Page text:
Saturday, November 14, 2009

Jeep Cheeroke

Yes, they're handicap, no I'm not picking on them. I'll need to constantly reinforce this statement since people are so @$#%ing quick to judge me. I am not @$#%ing picking on handicap people, this has nothing to do with their disability, and I realize I can be in their very same situation one day, but they have a driver's license which is supposed to mean they can opperate a vehicle and getting your car in a parking spot successfully kind of falls under this category! So once a-@#%$ing-gain. I'm not picking on the handicap..

8 out of 10

Sam's Club Parking lot; Roanoke, VA

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Wednesday, November 11, 2009

Lincoln Navigator

I look at this crap and I can't help but think to myself WTF is wrong with these people!? Really is it that hard to pull your car in between two yellow lines? I don't really care if you're handicapped or not, this has nothing to do with disability but someone's competence as a driver! I also don't give a flying @$#% if it hurts anyone or not! Pulling a vehicle in between two yellow lines is far too simple a task that there's no excuse whether it causes trouble or not!

9 out of 10

Sams Club Parking Lot; Roanoke, VA

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Tests were successful

The tests were successful, although I can't say what I was testing to the 10s of people that see this site everyday.../sigh

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Thursday, November 05, 2009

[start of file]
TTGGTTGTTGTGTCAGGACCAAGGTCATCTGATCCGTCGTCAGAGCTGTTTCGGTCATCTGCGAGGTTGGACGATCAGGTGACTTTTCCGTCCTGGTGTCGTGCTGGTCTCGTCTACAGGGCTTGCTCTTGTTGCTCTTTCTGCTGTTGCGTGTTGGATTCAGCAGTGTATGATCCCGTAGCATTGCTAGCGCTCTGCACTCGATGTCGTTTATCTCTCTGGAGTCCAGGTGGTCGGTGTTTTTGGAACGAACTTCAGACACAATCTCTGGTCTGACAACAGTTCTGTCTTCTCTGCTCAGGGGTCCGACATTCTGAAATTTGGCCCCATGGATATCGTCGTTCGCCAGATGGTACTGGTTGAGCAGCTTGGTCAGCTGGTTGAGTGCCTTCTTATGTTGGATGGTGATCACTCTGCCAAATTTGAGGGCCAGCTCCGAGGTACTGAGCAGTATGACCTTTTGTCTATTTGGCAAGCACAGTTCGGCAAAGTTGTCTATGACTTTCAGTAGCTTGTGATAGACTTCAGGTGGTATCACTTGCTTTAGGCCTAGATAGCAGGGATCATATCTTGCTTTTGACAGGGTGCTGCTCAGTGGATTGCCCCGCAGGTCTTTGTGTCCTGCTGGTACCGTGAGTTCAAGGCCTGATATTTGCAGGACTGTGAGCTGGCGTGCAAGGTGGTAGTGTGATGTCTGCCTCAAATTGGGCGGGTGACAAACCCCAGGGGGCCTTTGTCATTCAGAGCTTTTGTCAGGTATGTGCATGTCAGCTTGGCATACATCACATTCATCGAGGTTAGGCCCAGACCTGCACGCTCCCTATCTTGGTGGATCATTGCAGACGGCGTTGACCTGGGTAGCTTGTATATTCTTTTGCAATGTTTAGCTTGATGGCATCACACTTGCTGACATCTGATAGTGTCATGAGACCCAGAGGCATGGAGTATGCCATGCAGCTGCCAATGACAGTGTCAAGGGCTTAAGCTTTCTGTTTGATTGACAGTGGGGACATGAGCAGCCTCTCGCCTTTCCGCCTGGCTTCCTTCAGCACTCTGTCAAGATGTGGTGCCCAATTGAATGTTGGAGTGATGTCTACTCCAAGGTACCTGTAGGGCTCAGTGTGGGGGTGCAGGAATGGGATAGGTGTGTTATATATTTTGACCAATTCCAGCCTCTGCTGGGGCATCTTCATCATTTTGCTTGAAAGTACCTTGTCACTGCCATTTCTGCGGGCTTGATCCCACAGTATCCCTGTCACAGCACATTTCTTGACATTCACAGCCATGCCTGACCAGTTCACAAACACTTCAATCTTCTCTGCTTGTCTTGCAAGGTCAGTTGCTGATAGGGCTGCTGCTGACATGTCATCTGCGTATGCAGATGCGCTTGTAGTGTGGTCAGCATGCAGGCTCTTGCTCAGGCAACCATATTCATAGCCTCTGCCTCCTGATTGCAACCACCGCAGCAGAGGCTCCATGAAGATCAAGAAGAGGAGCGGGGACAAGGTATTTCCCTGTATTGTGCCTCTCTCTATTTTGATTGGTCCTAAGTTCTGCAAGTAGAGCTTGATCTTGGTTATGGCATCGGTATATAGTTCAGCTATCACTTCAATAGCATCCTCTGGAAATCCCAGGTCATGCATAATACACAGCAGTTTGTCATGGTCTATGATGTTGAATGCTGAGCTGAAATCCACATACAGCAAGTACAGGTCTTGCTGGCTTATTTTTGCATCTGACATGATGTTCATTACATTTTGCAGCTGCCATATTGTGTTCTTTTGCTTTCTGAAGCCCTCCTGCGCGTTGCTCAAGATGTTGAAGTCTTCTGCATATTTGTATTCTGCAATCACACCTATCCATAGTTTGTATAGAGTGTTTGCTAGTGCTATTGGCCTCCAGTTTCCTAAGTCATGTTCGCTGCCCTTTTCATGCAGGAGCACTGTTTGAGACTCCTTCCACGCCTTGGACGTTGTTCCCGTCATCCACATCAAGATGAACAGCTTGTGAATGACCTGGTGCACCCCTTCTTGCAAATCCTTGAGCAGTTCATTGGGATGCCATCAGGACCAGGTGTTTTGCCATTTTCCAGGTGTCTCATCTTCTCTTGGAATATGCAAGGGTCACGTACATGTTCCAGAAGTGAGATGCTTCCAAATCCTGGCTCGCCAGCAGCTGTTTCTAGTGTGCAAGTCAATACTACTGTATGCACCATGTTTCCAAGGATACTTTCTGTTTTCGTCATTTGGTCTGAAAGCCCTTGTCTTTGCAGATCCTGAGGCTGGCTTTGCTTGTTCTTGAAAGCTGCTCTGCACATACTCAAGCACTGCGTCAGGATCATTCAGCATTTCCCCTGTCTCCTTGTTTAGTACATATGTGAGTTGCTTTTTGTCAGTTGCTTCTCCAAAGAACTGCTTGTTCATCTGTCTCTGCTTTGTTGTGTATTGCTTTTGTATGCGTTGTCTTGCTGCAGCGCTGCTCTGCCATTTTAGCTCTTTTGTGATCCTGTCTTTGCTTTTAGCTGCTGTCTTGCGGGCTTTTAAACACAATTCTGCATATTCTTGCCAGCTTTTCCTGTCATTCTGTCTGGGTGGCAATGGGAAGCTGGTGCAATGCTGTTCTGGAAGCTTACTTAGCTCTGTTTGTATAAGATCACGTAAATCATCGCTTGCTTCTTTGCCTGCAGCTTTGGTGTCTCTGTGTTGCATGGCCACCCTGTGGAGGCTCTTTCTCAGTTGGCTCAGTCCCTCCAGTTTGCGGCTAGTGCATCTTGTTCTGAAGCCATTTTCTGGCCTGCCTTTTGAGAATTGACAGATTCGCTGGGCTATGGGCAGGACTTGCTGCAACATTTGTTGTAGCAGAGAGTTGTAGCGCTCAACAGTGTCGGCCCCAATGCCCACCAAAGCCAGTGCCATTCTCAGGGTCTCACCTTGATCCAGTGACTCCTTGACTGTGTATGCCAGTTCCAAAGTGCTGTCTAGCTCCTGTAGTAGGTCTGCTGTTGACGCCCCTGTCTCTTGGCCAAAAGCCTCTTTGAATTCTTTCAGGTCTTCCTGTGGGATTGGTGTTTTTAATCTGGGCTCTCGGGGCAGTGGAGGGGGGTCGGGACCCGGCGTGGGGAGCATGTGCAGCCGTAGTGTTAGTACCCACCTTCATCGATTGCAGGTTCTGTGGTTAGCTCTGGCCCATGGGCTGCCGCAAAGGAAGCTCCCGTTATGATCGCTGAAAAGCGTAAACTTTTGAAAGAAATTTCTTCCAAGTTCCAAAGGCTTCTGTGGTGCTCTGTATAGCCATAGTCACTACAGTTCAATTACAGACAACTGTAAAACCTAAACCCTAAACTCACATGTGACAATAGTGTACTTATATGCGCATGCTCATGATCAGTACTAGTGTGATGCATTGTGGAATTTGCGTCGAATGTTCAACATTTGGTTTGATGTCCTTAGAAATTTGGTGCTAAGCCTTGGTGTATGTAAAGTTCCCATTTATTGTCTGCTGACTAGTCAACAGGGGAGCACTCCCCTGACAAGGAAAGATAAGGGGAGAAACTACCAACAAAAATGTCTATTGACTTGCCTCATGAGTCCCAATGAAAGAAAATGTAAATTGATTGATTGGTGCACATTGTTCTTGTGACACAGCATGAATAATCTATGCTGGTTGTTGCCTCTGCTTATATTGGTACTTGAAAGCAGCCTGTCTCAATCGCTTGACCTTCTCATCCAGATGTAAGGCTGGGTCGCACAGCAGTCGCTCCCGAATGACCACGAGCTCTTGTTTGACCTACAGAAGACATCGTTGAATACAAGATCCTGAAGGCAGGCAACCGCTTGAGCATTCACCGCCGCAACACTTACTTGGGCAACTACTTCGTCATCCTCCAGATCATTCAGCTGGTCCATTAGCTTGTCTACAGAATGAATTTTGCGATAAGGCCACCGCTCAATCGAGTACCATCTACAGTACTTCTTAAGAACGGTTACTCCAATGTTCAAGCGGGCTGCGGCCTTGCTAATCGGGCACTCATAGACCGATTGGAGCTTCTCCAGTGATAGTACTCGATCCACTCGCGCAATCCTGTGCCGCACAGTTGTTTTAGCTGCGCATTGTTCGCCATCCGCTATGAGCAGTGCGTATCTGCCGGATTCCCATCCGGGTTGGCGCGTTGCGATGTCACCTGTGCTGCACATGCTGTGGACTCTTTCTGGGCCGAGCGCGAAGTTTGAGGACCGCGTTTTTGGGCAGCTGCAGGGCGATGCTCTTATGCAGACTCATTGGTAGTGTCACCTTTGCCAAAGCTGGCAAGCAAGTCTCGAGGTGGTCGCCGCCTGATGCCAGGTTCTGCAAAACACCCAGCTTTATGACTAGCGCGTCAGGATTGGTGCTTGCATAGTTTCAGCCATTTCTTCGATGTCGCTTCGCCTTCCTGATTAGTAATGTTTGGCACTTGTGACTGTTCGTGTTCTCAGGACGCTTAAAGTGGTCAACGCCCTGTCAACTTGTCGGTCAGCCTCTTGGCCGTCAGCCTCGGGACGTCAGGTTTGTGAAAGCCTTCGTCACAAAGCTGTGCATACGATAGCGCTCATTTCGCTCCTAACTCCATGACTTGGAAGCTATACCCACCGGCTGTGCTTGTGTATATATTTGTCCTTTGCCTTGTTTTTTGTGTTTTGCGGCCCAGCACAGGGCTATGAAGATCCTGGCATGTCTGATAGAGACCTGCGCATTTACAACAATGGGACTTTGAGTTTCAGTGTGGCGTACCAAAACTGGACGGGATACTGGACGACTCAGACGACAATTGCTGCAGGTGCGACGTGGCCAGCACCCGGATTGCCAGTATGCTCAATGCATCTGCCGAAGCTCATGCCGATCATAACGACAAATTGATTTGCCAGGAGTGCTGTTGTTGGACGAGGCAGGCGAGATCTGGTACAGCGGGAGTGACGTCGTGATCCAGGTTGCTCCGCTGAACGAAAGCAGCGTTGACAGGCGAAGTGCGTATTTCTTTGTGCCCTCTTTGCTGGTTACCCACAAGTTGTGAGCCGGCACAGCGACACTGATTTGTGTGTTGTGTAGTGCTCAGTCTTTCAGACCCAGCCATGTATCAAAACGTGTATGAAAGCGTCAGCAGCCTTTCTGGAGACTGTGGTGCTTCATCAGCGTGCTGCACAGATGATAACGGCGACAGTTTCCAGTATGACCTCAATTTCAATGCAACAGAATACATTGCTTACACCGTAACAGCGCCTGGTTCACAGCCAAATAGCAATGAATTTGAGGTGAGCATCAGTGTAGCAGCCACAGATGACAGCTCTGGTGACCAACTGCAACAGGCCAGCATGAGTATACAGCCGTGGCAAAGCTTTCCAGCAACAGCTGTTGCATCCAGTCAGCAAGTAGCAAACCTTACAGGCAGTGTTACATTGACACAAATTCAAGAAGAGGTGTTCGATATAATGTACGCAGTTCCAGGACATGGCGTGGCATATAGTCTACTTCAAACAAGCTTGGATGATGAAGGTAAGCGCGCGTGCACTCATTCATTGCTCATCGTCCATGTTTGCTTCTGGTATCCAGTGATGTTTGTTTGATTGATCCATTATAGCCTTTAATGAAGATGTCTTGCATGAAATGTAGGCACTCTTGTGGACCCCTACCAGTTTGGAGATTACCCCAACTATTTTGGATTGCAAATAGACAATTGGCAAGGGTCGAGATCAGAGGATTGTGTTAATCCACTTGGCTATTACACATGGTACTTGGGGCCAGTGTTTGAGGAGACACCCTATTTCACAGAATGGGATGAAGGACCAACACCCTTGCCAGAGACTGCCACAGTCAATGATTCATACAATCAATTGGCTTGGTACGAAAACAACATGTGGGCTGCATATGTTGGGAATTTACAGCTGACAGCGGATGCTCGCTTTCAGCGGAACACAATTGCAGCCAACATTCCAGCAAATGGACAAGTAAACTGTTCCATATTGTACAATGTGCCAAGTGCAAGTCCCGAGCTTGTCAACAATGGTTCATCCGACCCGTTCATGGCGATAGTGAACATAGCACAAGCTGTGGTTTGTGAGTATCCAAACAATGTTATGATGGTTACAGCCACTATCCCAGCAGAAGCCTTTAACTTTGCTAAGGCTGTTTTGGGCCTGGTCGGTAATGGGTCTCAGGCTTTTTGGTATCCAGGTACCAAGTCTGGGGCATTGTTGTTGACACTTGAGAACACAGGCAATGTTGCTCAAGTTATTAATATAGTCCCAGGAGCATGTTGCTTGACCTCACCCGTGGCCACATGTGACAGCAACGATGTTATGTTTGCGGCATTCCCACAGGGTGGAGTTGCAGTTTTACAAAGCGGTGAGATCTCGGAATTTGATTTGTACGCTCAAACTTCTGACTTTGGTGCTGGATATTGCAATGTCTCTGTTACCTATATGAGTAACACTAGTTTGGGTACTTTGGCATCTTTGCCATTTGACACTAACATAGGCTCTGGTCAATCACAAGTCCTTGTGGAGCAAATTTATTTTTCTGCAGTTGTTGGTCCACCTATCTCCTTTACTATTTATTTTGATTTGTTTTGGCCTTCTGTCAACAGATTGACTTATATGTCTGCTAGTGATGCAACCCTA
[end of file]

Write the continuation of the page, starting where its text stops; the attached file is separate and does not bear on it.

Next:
Fluidic Energy promises better, cheaper metal-air batteries, wins DoE grant

It's not the only company working on metal-air batteries, but Scottsdale, Arizona-based Fluidic Energy may be in a better position to deliver on its promises than most, as it's just managed to snag a $5.13 million research grant from the US Department of Energy to further develop the "breakthrough" technology. While that word's thrown around quite a bit these, in the case, it may actually live up to the hype, considering that breakthrough in question would be a battery that's able to deliver eleven times the energy density of the best lithium-ion batteries for less than one-third of the cost. The key to that, it seems, is the battery's use of an ionic liquid as its electrolyte, which is described as a "wonder fluid" since it's able to last significantly longer than other fluids because drying out isn't a problem, and because it brings with it a significant boost in energy density. Of course, the company still apparently doesn't have an actual battery to back up its claims just yet, and it's not making any promises about when it might deliver one either.

another test from Engadget articles

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Testing testing one two three! Omg!

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